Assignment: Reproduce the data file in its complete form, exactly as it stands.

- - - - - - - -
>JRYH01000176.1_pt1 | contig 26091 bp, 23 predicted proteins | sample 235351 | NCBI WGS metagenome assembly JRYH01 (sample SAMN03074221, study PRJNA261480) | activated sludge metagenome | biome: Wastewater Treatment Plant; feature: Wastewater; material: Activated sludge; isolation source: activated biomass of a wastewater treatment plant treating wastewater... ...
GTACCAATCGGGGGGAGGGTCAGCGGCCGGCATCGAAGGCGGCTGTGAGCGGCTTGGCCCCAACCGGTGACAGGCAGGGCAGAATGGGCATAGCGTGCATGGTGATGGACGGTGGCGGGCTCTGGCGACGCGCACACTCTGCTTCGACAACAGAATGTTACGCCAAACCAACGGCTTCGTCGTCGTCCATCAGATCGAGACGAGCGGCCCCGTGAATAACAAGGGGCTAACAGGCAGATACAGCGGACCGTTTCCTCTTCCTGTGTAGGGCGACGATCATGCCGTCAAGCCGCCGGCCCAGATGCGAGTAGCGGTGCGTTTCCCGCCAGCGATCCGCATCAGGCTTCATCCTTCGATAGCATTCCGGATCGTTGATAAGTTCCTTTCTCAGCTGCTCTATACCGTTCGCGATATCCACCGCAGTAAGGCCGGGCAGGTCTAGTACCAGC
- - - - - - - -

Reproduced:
>JRYH01000176.1_pt1 | contig 26091 bp, 23 predicted proteins | sample 235351 | NCBI WGS metagenome assembly JRYH01 (sample SAMN03074221, study PRJNA261480) | activated sludge metagenome | biome: Wastewater Treatment Plant; feature: Wastewater; material: Activated sludge; isolation source: activated biomass of a wastewater treatment plant treating wastewater... ...
GTACCAATCGGGGGGAGGGTCAGCGGCCGGCATCGAAGGCGGCTGTGAGCGGCTTGGCCCCAACCGGTGACAGGCAGGGCAGAATGGGCATAGCGTGCATGGTGATGGACGGTGGCGGGCTCTGGCGACGCGCACACTCTGCTTCGACAACAGAATGTTACGCCAAACCAACGGCTTCGTCGTCGTCCATCAGATCGAGACGAGCGGCCCCGTGAATAACAAGGGGCTAACAGGCAGATACAGCGGACCGTTTCCTCTTCCTGTGTAGGGCGACGATCATGCCGTCAAGCCGCCGGCCCAGATGCGAGTAGCGGTGCGTTTCCCGCCAGCGATCCGCATCAGGCTTCATCCTTCGATAGCATTCCGGATCGTTGATAAGTTCCTTTCTCAGCTGCTCTATACCGTTCGCGATATCCACCGCAGTAAGGCCGGGCAGGTCTAGTACCAGC